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Dale W. Madsen D.D.S.

(530) 343-1081

PERIODONTAL TREATMENT

Even with regular teeth cleanings, some people develop more plaque and tartar than others, depending on a variety of factors.

Gingivitis

The longer plaque and tartar are on teeth, the more harmful they become. The bacteria cause inflammation of the gums that is called “gingivitis.” In gingivitis, the gums become red, swollen and can bleed easily. Gingivitis is a mild form of gum disease that can usually be reversed with daily brushing and flossing, and regular cleaning by the dentist. This form of gum disease does not include any loss of bone and tissue that hold teeth in place.

Periodontitis

When gingivitis is not treated, it can advance to “periodontitis” (which means “inflammation around the tooth”). In periodontitis, gums pull away from the teeth and form spaces (called “pockets”) that become infected. The body’s immune system fights the bacteria as the plaque spreads and grows below the gum line. Bacterial toxins and the body’s natural response to infection start to break down the bone and connective tissue that hold teeth in place. If not treated, the bones, gums, and tissue that support the teeth are destroyed. The teeth may eventually become loose and have to be removed.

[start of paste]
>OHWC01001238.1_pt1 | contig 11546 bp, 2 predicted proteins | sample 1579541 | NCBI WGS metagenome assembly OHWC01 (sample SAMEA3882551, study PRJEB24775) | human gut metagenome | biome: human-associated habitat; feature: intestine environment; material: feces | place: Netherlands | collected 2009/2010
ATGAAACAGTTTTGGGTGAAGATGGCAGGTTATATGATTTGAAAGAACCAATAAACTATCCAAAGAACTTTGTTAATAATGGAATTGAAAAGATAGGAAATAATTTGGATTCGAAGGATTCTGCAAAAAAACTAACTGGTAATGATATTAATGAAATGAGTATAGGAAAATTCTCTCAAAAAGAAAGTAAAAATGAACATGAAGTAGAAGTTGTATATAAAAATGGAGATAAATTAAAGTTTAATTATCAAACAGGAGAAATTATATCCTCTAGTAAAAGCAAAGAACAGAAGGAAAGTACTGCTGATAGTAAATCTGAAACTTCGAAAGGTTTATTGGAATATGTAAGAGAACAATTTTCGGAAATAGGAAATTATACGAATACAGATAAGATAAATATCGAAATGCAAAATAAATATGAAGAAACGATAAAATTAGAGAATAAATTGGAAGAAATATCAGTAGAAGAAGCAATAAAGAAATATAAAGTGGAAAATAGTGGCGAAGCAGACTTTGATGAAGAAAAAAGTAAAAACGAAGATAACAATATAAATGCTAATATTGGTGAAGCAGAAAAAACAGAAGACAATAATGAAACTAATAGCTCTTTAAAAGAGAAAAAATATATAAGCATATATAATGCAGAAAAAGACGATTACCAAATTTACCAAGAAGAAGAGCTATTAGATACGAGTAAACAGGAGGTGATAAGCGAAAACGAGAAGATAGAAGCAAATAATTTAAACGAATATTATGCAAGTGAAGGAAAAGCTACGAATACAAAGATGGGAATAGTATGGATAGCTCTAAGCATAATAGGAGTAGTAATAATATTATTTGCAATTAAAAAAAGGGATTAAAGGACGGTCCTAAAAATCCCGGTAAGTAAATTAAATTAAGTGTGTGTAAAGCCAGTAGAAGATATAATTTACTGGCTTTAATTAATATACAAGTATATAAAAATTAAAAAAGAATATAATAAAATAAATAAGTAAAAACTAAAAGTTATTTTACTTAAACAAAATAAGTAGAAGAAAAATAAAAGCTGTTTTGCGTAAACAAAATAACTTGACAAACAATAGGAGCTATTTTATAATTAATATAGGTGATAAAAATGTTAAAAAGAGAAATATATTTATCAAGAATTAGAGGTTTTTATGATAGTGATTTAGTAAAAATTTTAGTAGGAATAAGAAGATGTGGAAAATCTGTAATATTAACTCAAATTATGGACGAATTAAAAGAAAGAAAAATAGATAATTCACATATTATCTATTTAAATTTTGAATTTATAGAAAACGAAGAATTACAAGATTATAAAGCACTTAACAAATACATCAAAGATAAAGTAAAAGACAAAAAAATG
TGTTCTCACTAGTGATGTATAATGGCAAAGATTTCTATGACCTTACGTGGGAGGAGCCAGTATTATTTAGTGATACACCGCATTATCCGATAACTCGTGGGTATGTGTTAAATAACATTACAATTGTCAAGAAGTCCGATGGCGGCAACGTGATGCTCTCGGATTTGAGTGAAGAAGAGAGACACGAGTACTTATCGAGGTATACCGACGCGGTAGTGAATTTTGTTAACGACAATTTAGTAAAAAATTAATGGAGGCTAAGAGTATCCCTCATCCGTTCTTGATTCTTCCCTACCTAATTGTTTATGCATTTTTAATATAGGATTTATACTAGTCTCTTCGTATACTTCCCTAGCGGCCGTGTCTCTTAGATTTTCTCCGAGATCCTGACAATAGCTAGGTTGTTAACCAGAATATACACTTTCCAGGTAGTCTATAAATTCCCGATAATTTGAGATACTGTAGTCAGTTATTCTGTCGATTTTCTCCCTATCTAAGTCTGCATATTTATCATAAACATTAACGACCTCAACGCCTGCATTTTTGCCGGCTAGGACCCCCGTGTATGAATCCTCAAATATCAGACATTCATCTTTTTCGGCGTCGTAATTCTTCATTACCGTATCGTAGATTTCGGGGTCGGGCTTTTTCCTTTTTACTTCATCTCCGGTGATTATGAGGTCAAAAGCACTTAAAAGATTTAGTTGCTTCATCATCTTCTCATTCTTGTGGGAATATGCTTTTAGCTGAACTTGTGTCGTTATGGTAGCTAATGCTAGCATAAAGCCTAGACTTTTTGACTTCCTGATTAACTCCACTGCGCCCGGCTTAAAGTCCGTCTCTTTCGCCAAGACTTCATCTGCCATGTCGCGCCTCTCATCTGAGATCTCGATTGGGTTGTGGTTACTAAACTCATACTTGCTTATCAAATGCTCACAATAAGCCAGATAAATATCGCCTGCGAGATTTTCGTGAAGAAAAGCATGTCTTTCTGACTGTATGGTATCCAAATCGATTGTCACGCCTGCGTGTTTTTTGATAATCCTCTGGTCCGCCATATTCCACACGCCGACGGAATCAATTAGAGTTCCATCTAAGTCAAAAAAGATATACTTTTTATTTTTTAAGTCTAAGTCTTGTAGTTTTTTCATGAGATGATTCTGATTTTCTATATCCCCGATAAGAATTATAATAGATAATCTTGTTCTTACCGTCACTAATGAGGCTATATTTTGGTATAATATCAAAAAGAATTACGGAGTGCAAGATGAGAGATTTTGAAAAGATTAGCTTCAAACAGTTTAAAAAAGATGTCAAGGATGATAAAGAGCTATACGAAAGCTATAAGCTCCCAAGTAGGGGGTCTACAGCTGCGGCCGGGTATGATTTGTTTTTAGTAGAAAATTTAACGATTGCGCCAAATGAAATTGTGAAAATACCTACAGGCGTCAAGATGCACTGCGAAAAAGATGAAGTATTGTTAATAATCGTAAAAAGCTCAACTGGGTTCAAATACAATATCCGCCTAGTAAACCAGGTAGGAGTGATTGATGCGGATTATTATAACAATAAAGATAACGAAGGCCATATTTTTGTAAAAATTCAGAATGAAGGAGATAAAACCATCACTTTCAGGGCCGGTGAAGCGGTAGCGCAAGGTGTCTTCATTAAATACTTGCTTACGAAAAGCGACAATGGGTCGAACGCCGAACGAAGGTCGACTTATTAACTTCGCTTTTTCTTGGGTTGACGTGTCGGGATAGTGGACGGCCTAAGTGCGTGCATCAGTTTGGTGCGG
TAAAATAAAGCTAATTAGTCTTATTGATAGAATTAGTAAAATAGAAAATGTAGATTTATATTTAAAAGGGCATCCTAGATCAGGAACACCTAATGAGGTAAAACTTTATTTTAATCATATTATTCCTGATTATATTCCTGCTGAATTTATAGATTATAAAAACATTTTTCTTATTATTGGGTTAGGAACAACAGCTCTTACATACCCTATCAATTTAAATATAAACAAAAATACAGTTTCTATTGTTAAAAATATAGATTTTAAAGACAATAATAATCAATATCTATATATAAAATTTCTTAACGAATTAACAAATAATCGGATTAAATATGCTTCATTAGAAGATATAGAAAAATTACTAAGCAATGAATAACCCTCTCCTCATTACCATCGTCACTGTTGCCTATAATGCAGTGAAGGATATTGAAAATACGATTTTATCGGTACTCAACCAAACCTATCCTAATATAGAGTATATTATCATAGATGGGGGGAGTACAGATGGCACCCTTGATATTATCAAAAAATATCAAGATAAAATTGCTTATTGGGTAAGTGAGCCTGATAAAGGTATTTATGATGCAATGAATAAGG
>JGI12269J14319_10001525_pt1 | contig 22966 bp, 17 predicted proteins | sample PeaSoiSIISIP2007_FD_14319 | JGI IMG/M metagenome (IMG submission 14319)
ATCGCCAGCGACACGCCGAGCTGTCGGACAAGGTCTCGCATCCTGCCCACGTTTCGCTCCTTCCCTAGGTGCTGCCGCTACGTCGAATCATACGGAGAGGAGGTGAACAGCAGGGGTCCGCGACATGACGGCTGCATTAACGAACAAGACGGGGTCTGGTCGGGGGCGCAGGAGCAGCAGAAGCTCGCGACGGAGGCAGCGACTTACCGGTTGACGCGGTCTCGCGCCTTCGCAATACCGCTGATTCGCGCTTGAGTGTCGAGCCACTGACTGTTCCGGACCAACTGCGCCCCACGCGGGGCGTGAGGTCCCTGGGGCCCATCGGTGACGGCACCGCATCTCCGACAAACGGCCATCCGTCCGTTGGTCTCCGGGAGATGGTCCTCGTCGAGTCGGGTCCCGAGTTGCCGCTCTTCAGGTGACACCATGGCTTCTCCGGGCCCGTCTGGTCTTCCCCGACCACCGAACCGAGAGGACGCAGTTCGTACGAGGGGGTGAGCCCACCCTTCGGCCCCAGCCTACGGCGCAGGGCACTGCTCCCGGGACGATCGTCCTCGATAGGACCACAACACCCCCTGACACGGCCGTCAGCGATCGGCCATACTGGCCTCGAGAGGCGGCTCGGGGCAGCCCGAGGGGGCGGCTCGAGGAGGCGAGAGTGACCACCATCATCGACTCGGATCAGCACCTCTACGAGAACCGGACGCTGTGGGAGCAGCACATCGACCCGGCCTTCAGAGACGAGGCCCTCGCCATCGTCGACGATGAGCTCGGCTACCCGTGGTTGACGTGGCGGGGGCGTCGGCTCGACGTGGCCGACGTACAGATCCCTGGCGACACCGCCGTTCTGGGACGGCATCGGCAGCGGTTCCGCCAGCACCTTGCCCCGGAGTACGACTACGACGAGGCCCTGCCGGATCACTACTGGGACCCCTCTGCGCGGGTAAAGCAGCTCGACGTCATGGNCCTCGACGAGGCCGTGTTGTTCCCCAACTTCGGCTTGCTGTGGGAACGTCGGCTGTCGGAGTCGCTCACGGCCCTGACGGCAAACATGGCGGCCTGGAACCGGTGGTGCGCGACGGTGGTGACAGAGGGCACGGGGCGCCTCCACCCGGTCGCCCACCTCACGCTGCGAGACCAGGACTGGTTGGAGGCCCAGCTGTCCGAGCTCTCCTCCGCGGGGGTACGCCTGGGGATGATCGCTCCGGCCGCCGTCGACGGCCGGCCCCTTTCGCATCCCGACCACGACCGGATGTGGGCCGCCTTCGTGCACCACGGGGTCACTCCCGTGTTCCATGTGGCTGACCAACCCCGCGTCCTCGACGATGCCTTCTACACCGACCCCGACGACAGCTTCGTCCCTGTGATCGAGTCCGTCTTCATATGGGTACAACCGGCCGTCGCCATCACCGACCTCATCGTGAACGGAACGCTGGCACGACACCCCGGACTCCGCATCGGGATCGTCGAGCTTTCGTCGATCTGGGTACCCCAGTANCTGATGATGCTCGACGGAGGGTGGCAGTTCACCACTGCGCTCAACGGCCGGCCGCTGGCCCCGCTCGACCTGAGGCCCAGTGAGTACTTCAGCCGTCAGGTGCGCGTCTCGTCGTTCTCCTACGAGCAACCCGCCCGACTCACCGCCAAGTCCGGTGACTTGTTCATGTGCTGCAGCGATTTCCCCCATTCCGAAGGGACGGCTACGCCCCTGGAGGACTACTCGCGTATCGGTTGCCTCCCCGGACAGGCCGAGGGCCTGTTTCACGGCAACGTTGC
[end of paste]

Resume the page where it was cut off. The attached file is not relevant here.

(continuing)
Scaling and Root Planing is one of the most effective ways to treat gum disease before it becomes severe. This procedure cleans between the gums and the teeth down to the roots. We use a local anesthetic to numb your gums and the roots of your teeth.

Some teeth may require the use of an ultrasonic tool for the planing and scaling. 

Following this procedure, we recommend the patient comes in every 3 months for a cleaning and irrigation of the teeth and gums, called a 'periodontal maintenance'.